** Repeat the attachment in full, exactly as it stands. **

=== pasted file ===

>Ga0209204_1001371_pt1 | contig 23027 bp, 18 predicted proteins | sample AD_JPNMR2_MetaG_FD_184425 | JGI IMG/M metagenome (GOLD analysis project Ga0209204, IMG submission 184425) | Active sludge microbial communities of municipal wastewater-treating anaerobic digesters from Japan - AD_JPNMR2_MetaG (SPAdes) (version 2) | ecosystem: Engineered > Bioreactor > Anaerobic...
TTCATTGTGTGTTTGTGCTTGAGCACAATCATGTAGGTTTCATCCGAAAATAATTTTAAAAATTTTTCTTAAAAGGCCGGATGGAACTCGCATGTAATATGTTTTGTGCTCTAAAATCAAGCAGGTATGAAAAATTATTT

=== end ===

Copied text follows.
>Ga0209204_1001371_pt1 | contig 23027 bp, 18 predicted proteins | sample AD_JPNMR2_MetaG_FD_184425 | JGI IMG/M metagenome (GOLD analysis project Ga0209204, IMG submission 184425) | Active sludge microbial communities of municipal wastewater-treating anaerobic digesters from Japan - AD_JPNMR2_MetaG (SPAdes) (version 2) | ecosystem: Engineered > Bioreactor > Anaerobic...
TTCATTGTGTGTTTGTGCTTGAGCACAATCATGTAGGTTTCATCCGAAAATAATTTTAAAAATTTTTCTTAAAAGGCCGGATGGAACTCGCATGTAATATGTTTTGTGCTCTAAAATCAAGCAGGTATGAAAAATTATTT